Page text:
Naming really begins once the general direction for a champion’s art, fantasy, and personality are decided. “You’re always thinking about the name, or putting off thinking about the name,” says narrative writer Michael “CoolRadius” McCarthy. Even when it temporarily evades thought, considering names becomes unavoidable once it’s time to start working on story sketches. Story sketches are the narrative version of concept art—writers create short stories about the new champion to explore and define their personality. 
“We’ll try putting some names into the story sketch just to see how it feels,” says Odin “WAAAARGHbobo” Shafer. “Does it work at all? Or is it just weird?” 
Sharing these story sketches with the rest of the team can get tricky: What do you call a champion who doesn’t have a name? One thing writers try to avoid—both in story sketches and beyond—is giving the champion a temporary name because sometimes it becomes permanent. “Temp names have a tendency to take over,” says Ariel “Thermal Kitten” Lawrence. “People will become so attached to it that it becomes impossible for them to let go.” 
Kindred is an example of a temporary name that turned permanent, but that was only after exploring lots of other options. The team decided “Kindred” was the best fit for the character because it invoked dark fairytale vibes (one of the goals for the champion) and was the combination of “kin” and “dread.”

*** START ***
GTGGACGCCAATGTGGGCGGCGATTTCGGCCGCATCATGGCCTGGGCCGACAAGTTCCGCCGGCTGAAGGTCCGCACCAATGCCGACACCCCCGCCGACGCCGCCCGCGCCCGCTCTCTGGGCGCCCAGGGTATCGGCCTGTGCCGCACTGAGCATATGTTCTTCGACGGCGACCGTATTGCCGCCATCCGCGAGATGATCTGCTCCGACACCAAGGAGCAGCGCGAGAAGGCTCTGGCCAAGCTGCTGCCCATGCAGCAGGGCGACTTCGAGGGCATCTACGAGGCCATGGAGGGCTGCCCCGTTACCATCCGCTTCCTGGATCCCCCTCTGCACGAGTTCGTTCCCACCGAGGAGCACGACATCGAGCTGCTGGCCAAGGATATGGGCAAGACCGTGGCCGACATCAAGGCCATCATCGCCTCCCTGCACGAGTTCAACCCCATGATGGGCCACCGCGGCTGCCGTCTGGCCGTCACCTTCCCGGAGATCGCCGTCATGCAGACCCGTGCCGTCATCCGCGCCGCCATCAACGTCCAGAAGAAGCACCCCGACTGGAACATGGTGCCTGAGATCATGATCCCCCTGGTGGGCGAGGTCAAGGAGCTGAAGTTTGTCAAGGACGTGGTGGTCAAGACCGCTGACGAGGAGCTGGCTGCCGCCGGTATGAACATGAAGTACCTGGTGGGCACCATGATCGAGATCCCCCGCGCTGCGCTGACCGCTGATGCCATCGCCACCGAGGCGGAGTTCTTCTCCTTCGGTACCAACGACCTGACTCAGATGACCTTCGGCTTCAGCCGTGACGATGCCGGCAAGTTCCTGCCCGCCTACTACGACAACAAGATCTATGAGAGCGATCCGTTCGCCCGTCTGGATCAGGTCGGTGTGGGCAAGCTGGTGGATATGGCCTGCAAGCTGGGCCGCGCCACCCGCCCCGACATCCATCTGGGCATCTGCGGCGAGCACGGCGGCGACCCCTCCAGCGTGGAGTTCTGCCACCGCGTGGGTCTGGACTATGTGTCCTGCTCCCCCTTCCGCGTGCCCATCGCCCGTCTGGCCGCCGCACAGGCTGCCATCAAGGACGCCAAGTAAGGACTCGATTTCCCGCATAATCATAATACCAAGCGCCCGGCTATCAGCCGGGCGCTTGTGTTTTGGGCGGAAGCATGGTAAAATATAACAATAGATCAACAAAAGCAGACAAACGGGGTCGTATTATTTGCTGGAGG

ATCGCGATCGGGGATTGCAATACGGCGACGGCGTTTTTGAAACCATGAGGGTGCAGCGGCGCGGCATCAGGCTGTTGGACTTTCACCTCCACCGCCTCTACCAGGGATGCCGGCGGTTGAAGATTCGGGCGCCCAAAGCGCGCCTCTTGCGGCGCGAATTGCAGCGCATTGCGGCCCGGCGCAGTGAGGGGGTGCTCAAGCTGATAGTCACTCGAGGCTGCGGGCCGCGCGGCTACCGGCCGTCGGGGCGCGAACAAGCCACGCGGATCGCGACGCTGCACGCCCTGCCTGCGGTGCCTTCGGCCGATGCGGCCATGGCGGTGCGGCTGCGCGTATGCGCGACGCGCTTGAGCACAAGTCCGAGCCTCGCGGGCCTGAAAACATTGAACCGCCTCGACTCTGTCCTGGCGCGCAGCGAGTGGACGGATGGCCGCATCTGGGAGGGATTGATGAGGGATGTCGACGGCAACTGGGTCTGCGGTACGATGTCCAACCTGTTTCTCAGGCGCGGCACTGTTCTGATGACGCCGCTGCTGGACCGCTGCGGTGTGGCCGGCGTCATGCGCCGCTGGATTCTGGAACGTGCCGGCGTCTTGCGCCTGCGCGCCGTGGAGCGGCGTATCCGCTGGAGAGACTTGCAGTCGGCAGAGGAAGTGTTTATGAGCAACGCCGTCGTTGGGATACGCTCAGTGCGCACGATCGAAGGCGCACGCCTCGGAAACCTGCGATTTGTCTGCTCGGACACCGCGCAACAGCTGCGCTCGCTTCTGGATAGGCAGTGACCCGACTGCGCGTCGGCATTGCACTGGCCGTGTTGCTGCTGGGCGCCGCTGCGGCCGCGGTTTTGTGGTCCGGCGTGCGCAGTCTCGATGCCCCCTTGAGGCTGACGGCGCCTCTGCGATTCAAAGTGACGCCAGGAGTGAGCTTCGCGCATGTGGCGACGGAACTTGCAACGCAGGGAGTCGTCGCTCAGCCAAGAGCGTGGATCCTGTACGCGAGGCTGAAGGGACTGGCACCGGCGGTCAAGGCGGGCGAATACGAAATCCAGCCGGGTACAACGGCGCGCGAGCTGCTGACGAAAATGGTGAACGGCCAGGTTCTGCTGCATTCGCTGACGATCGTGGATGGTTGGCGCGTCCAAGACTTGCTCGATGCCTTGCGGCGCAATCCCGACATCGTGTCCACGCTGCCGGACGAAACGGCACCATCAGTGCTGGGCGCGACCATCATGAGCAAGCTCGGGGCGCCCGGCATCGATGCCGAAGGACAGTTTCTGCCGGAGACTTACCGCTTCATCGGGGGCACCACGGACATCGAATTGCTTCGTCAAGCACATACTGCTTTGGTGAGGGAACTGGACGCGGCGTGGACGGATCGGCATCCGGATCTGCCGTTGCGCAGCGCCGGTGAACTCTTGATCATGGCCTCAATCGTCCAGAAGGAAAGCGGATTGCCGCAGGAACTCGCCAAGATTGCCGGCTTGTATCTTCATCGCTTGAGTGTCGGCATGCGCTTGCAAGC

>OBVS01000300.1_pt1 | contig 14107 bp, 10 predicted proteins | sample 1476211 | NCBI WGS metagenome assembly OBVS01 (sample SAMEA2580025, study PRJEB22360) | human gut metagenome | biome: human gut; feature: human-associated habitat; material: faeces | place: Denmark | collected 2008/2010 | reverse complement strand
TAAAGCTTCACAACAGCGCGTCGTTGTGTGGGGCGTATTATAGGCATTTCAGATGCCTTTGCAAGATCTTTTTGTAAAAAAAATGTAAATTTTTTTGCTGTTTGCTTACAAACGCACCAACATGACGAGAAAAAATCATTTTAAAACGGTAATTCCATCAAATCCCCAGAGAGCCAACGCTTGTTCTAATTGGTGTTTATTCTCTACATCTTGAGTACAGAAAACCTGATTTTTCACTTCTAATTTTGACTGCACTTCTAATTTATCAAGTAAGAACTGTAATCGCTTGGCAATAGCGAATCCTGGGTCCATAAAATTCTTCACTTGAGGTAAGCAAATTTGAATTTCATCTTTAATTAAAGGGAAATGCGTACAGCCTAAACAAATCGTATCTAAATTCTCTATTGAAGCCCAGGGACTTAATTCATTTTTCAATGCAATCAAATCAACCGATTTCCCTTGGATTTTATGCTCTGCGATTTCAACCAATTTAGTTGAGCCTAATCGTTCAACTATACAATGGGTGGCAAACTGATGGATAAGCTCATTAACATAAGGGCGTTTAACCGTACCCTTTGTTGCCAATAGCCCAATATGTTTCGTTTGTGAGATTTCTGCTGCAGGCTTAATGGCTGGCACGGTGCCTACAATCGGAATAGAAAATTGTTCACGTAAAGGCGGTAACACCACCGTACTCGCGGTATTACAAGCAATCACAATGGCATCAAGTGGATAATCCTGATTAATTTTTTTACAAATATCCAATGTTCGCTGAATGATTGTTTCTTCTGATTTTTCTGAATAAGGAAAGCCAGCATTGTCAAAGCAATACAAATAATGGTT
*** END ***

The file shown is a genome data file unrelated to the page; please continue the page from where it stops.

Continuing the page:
Some techniques writers use to avoid naming champions too early include: 
  • Give them a temp name no one can pronounce: WAAAARGHbobo often uses Aztec names in story sketches because almost nobody on the team can pronounce them. “I’ll use something like Xllih, and people will come up to me like, ‘How do you say this?’ And I’m like, ‘Exactly.’”
  • Give them a god-awful temp name: “I try to create a working name that’s so ridiculous that nobody will want to pick it,” says Matthew “FauxSchizzle” Dunn. “If I do it well, everyone will be like, ‘Please, we really need a new name.’” For example, Aurelion Sol’s was “Heaven’s Coil.”
  • Stick with the name being used for gameplay design: This method can be convenient, but oftentimes that name ends up sticking around. “It has a lot of influence on their personality and frequently turns into their title,” says Thermal Kitten. “For example, I referred to Taliyah as ‘Stoneweaver’ for a long time, and that’s her title now.”